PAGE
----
Monday, December 11, 2006

Following Forms and Procedures

Is it those who defend the moral order who are legalists, or those who are rebelling against it. The common charge against the defenders of morality is that they are legalistic in their approach. While it is true that some can be drawn into the legalistic approach to morality, the origin of legalism is more closely related to those who want to deviate from the moral order.

In the Republic Socrates notes that if a group of men have let themselves be taken over by the desire to make money, there are no rules or laws of the marketplace that can stop them from acting on their desires. Rules or laws will simply be occassions for them to devote all of their energies to getting around those rules. They will, in turn, use the rules and laws as a way of protecting their money making desires.

The same is true of the supporters of the French Revolution, and perhaps the reformers of our own day who share the revolutionary mentality. As they were and are bent on attacking the Church, they will always claim to be using the proper proceedures or saving formalities. They will attempt to reduce the Church to a set of rules or proceedures and claim that so long as they preserve the forms, they can act on their desires to undo them.

This was followed by the revolutionaries. The following is a paragraph summarizing the response of the Constitutional Bishops to Pope Pius VI. Remember, the Constitutional Bishops had taken an oath of loyalty to the Civil Constiutiton of the Clergy, which, in effect, put the national legislature in charge of appointing Bishops, appointing priests to parishes, required priests to marry, abolished religious orders, confiscated Church land, and changed the music of the Church:

Whereas Pius VI spoke about the principles of faith, the history of the Church, and consoling the faithful, the schismatic Bishops emphasized rules, forms, and procedures. They claimed to be following “principles” that were “always open, they are the patrimony of all the Churches, and we are the depositories, the guardians, and the dispensers of them” (349). These principles guided them to ignore the briefs of the Pope (351). In doing so, they could preserve the legal formalities that the Church required as well as keep the Church alive in what was an impending violent crisis. The Bishops made three arguments to defend the actions of the revolutionaries, the confiscation of Church property, and the provisions of the new Civil Constitution of the Clergy. One, the new arrangements kept alive the legal procedures required by the Church. It let the French government dictate the terms of the Church’s political organization. Two, it respected the spiritual functions of the Church. Three, it enabled the Church to continue functioning in what had become dramatically violent circumstances.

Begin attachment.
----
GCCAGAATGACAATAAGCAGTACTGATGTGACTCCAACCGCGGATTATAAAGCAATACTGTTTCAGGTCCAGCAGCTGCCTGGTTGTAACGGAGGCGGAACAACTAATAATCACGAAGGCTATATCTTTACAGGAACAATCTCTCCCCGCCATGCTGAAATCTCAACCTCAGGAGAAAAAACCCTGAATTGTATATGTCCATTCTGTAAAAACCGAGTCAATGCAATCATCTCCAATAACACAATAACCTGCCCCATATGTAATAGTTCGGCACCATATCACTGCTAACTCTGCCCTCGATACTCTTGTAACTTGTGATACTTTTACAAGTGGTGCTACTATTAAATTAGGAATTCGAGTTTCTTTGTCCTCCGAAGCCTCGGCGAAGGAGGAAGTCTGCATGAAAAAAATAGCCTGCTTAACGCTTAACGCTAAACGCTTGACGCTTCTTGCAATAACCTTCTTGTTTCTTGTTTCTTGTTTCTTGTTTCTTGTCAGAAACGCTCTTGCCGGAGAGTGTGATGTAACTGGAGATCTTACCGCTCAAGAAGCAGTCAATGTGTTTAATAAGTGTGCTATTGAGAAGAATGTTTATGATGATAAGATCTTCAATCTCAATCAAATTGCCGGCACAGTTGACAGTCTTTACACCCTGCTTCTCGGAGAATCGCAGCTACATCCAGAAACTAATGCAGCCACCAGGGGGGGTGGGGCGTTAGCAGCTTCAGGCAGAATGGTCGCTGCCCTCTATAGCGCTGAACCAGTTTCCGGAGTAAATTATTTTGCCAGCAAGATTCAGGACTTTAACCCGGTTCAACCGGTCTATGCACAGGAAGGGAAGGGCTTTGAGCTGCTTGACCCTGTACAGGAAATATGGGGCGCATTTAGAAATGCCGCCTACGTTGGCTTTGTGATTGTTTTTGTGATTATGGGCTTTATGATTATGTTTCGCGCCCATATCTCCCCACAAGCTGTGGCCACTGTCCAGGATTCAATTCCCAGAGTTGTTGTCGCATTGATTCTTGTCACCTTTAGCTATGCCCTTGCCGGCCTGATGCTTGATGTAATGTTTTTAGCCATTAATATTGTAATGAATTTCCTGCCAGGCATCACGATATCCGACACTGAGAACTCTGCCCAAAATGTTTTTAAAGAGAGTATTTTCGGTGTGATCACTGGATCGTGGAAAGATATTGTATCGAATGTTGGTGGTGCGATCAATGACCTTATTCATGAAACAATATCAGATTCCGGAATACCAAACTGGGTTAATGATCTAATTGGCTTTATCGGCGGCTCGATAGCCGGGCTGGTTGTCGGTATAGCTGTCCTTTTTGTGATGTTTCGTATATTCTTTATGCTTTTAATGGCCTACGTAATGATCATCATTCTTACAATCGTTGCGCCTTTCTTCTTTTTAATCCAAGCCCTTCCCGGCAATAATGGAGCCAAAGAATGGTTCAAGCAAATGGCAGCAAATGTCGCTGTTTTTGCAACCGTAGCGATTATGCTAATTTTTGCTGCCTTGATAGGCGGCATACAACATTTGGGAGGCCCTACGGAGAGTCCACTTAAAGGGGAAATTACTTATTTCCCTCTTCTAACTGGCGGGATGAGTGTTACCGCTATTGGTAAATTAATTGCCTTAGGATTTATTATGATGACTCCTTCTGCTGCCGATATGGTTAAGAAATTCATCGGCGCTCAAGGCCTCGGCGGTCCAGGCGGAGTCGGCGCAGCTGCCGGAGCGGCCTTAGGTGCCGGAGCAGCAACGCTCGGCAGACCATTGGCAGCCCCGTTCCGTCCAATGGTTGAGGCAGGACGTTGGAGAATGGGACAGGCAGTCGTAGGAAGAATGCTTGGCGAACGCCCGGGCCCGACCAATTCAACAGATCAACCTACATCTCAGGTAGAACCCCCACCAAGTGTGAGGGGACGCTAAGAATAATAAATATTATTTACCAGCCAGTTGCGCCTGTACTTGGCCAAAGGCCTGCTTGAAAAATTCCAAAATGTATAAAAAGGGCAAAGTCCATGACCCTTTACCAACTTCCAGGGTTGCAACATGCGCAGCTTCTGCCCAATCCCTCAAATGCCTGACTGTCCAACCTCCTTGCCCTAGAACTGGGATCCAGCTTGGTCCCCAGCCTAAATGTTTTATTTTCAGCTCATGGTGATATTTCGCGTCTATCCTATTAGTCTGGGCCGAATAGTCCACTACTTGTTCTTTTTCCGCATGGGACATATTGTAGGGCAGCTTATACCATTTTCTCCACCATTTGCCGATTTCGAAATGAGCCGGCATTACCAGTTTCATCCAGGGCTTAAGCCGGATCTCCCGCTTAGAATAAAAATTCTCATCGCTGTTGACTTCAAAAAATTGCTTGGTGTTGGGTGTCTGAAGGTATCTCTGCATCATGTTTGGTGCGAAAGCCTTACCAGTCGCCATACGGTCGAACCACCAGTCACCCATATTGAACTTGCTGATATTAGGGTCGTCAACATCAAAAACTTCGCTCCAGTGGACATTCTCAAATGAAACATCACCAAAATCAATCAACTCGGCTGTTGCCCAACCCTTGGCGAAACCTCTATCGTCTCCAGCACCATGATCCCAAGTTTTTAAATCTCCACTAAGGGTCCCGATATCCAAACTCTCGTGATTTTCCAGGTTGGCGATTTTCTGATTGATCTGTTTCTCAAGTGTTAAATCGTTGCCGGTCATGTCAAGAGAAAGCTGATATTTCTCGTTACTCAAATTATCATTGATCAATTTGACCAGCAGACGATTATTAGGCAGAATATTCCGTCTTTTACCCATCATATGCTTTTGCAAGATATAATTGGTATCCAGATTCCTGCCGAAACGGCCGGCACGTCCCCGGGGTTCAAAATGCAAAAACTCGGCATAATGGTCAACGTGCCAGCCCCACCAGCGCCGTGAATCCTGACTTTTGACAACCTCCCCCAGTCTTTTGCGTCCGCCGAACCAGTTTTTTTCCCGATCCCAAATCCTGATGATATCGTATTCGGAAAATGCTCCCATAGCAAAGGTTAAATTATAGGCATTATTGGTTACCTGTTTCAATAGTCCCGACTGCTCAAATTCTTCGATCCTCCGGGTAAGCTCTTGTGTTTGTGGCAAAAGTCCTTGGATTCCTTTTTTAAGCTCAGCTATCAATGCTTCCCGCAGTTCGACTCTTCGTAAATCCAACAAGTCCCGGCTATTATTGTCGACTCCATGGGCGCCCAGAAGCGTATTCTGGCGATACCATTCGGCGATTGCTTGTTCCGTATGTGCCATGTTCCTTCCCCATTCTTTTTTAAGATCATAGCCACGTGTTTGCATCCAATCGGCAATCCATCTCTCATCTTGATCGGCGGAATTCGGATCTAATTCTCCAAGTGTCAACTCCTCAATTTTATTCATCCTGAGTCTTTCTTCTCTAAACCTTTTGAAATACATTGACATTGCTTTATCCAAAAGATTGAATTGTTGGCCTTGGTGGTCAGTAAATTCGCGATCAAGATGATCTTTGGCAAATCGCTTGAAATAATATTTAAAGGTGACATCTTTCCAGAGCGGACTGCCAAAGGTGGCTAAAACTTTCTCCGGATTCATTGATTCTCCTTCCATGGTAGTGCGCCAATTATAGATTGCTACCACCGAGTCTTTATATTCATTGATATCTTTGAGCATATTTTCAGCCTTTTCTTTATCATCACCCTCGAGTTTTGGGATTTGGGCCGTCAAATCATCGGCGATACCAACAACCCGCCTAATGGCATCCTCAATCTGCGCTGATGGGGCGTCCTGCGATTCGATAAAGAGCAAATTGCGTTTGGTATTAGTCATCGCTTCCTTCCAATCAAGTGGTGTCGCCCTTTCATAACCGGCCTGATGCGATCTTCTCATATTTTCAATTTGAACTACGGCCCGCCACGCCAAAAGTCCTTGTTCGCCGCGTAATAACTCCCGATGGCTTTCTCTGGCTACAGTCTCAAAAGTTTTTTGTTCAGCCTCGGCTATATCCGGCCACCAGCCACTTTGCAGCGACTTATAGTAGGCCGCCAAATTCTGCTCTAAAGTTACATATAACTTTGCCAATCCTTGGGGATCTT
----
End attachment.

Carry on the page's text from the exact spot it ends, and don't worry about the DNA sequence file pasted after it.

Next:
Blogger Tortoise(notHare) said...

I think the moment you get past The 10 Commandments, The Beatitudes, and a few other key teachings from Our Lord then there is an inevitable human impulse (effect of Original Sin?) toward legalism. In some it is worse than in others. Our Lord calls us to "big" commands, general principles, and not tit for tat that is weighed out on an apothecaries scale. We are loved by God and we are called to love God, and this is all in infinite (in God's instance) generosity.
I am not well-versed in the FR but it most assuredly seems to me that responding to God's love with one's own generosity was not on their agenda. So they played games, and legalism is one of the sad and harmful and often murderous and ultimately self-destructive games that humans play as they delude themselves.
Those who wish to play legalistic games are best reminded to study how well the Pharasees and Sadducees did in responding directly to the Good News from Jesus Himself. Not a good template.

3:31 PM  

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